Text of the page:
The picture is entitled ‘The Mouse-trap’, and represents a boy holding the trap with a mouse in it which he has just caught. The face of the boy is beautifully painted, the expression of pleasure being very cleverly caught.

(Beasts, 2015)

Notes
Loads of bulls

Loads of bulls

Looking out of the library window at the Kings Manor here in York I can see a bronze calf.

Notes
A Well Timed Care Package

A Well Timed Care Package

One of the best-timed gifts my family and I have ever received arrived at our home on Mt Pleasant in May. 

Notes
Animals

Animals

The Gallery's Registration department keeps a close watch on our collection of art, with regular audits to make sure all is as it should be.

Notes
Urban fauna

Urban fauna

My final days at Julia Morison's 'Meet me on the other side' at NG

Notes
When is a dog a mouse?

When is a dog a mouse?

Throughout the centuries man has delighted in creating representations of his canine companions.

Collection
Living Large 6
Bill Hammond Living Large 6

Pale, birdlike figures look into the distance from tall trees, like so many watchers on a ship’s mast. Behind and above the windswept waves, a Victorian gentleman-horse is seated with his whippet and double bass. Watched by an assembly of shadowy birds’ heads, he remains dignified and untroubled, appearing destined for a life of ambitious success. He seems oblivious to the impact of his presence.

(Beasts, 2015)

Exhibition
Menagerie: Animals from the Gallery's Permanent Collections

Menagerie: Animals from the Gallery's Permanent Collections

Menagerie brings together 17 historical and contemporary paintings, prints, photographs and sculpture from the Gallery's Permanent Collections, all of which feature an animal of some description, from cats, dogs and birds to horses, bulls, fish and even a hippopotamus!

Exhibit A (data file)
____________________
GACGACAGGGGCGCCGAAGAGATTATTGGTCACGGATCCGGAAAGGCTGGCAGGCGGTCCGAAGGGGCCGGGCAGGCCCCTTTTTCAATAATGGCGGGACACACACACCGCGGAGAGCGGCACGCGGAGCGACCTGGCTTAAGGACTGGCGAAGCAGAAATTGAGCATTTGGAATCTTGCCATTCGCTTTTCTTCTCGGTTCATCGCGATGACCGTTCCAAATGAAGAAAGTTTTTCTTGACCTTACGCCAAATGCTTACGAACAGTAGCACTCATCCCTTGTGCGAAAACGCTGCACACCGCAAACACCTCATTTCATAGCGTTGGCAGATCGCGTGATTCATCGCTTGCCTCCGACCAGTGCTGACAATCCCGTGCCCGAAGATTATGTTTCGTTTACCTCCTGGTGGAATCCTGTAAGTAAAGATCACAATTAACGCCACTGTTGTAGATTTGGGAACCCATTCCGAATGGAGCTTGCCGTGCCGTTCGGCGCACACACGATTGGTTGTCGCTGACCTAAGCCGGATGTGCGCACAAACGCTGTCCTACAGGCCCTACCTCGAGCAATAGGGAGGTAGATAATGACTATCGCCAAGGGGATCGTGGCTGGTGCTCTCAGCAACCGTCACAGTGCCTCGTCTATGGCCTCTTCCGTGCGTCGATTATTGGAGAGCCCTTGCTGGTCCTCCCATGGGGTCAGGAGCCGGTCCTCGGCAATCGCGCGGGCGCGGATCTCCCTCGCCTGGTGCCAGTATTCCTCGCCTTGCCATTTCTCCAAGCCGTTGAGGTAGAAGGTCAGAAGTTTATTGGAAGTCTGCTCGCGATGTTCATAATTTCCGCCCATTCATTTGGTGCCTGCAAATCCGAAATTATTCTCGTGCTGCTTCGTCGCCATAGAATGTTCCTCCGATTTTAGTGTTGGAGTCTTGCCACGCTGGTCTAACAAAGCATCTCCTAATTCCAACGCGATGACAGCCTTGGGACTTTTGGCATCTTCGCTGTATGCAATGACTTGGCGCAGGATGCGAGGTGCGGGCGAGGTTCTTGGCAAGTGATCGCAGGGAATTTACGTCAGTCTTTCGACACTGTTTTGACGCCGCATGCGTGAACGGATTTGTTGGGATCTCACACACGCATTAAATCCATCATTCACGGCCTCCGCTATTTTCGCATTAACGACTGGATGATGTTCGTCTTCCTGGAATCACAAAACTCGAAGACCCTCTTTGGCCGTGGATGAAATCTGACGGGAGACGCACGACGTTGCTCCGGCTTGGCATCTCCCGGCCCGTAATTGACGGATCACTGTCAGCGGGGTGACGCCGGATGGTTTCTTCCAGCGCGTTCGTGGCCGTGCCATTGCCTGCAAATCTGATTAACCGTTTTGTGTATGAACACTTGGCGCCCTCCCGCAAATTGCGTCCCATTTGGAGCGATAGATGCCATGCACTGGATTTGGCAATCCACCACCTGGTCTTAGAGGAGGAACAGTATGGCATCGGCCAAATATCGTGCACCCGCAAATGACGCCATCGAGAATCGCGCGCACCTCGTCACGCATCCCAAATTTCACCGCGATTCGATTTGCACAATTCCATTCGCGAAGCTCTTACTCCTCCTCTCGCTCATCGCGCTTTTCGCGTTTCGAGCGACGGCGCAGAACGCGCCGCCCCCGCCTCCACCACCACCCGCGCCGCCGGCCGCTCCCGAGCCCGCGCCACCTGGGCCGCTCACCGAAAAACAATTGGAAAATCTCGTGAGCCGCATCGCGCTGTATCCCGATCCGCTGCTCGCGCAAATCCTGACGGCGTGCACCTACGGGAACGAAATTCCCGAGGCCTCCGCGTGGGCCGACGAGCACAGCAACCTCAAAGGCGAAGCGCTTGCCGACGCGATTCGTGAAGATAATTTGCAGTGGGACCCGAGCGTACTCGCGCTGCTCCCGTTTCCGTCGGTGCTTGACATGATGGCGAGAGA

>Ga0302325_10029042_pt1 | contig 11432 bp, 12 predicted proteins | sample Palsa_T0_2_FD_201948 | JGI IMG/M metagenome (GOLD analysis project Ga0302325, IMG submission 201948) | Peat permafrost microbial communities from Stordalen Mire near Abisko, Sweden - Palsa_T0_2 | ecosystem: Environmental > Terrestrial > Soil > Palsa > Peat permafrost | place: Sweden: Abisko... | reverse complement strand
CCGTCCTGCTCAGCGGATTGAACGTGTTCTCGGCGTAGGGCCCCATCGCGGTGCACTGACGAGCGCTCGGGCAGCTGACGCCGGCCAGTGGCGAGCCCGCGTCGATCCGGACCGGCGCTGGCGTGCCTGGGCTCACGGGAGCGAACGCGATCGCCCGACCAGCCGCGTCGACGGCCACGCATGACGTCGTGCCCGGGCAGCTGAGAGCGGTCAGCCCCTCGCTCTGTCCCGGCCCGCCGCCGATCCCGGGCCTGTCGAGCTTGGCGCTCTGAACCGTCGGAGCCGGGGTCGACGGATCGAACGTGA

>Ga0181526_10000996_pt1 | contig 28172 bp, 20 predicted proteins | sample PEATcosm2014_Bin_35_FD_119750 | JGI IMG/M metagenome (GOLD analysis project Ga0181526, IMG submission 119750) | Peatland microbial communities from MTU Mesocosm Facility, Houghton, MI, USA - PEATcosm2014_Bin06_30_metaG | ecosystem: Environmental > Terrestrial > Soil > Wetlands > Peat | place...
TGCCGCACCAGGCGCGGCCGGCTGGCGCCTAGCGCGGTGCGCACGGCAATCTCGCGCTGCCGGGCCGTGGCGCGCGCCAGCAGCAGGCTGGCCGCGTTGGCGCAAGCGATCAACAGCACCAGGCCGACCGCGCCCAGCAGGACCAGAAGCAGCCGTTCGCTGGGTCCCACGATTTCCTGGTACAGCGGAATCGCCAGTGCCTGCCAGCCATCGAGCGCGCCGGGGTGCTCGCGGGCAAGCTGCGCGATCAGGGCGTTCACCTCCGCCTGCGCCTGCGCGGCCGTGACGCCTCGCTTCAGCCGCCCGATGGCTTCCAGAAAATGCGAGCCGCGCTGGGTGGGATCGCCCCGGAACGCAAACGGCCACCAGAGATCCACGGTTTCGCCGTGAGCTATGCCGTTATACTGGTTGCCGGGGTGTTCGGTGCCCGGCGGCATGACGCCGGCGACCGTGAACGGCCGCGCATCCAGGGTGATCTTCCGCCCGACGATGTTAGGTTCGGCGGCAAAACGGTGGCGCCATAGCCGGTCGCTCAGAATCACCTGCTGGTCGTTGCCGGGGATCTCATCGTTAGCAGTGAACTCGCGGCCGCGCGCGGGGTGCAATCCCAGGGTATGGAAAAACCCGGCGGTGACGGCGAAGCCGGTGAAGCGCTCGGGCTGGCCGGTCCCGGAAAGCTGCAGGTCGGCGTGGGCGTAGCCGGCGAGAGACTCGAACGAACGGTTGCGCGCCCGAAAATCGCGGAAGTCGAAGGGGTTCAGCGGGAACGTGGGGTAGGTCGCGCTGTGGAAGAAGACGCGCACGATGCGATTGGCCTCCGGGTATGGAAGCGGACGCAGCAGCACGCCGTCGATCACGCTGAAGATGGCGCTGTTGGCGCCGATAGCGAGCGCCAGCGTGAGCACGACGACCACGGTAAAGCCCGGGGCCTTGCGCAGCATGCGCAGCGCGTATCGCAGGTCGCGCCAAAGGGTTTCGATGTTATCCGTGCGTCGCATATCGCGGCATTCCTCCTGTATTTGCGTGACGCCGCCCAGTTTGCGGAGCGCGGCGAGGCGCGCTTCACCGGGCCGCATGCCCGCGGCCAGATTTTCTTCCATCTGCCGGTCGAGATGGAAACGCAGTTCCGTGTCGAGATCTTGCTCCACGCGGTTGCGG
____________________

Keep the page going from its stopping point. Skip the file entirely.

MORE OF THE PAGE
Collection
Collie Dog
Duncan Grant Collie Dog

Collie Dog is from a set titled ‘Six Lithographs’, a collaboration between Duncan Grant and Vanessa Bell, with each artist contributing three works. Grant’s three lithographs also included Hawk and The Cat and were produced at Miller’s Press. Grant was an active printmaker throughout most of his career, producing prints alongside his activity as a painter, designer, potter and decorator. He is a major figure in 20th century British art and was a central member of the Bloomsbury Group. He was also closely associated with the Omega Workshops which operated in London between 1913 and 1919.

Collection
Armadillo
Graham Sutherland Armadillo

The armadillo lives in South America. Its name means ‘little armoured one’ in Spanish. Among the twenty different species of this interesting creature, the three-banded armadillo is the only one that can roll itself into a tight ball when it needs to for protection.

The painter Graham Sutherland made this print as part of a ‘Bestiary’ published in 1968, a collection of twenty-six lithographs featuring different animals, each one suggesting a particular human-like quality. Curling tight, this armadillo may be expressing fear.

(Beasts, 2015)

Collection
A Cow
Balthazar Paul Ommeganck A Cow

This cow belongs to an ancient breed of cattle, once common in Belgium and the Netherlands, but now almost extinct. Called the Kempens rund (Campine cattle), it was bred for milk, cheese, butter and beef; its numbers were greatly reduced during World War I when the farming area where they lived became a battlefield.